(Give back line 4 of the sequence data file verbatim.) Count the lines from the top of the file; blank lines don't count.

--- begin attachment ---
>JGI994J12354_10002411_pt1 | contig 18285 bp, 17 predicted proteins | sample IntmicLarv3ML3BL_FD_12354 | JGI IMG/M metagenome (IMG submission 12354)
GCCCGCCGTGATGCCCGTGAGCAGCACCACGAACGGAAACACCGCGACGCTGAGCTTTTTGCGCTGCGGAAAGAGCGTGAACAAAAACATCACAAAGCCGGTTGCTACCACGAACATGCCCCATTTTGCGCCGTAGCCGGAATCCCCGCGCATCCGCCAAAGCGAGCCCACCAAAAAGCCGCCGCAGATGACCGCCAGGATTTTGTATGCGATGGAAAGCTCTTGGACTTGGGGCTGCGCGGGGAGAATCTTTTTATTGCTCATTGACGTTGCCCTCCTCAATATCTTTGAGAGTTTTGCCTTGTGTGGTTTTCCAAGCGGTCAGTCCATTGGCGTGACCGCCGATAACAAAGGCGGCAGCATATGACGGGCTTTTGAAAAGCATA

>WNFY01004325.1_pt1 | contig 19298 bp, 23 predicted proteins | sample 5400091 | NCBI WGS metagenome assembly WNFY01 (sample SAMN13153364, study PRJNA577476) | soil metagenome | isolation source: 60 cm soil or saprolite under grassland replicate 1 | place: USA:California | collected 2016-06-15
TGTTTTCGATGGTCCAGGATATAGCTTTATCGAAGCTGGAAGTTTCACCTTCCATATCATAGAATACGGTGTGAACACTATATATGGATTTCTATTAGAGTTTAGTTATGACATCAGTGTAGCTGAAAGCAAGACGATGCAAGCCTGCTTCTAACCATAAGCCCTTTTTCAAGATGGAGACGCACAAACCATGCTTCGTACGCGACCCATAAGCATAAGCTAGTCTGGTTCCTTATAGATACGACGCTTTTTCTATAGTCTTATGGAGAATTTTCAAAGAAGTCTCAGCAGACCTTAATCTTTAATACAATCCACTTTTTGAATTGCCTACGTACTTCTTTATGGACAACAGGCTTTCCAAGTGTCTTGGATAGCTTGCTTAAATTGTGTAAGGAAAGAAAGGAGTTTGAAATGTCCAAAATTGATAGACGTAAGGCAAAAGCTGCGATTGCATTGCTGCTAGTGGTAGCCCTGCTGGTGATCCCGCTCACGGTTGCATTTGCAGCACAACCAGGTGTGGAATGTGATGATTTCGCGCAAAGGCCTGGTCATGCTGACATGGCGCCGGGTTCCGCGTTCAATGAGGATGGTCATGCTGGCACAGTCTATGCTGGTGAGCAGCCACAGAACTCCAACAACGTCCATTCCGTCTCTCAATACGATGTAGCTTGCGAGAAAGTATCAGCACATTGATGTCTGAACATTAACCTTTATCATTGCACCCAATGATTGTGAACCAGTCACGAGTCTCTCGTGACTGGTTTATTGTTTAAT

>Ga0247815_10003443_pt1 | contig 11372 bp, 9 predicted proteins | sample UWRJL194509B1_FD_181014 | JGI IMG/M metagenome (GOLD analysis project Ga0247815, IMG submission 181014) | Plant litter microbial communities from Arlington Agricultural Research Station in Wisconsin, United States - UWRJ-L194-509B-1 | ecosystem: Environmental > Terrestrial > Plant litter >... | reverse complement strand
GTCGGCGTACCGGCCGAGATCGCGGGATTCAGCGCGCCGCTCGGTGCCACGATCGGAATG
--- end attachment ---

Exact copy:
TGTTTTCGATGGTCCAGGATATAGCTTTATCGAAGCTGGAAGTTTCACCTTCCATATCATAGAATACGGTGTGAACACTATATATGGATTTCTATTAGAGTTTAGTTATGACATCAGTGTAGCTGAAAGCAAGACGATGCAAGCCTGCTTCTAACCATAAGCCCTTTTTCAAGATGGAGACGCACAAACCATGCTTCGTACGCGACCCATAAGCATAAGCTAGTCTGGTTCCTTATAGATACGACGCTTTTTCTATAGTCTTATGGAGAATTTTCAAAGAAGTCTCAGCAGACCTTAATCTTTAATACAATCCACTTTTTGAATTGCCTACGTACTTCTTTATGGACAACAGGCTTTCCAAGTGTCTTGGATAGCTTGCTTAAATTGTGTAAGGAAAGAAAGGAGTTTGAAATGTCCAAAATTGATAGACGTAAGGCAAAAGCTGCGATTGCATTGCTGCTAGTGGTAGCCCTGCTGGTGATCCCGCTCACGGTTGCATTTGCAGCACAACCAGGTGTGGAATGTGATGATTTCGCGCAAAGGCCTGGTCATGCTGACATGGCGCCGGGTTCCGCGTTCAATGAGGATGGTCATGCTGGCACAGTCTATGCTGGTGAGCAGCCACAGAACTCCAACAACGTCCATTCCGTCTCTCAATACGATGTAGCTTGCGAGAAAGTATCAGCACATTGATGTCTGAACATTAACCTTTATCATTGCACCCAATGATTGTGAACCAGTCACGAGTCTCTCGTGACTGGTTTATTGTTTAAT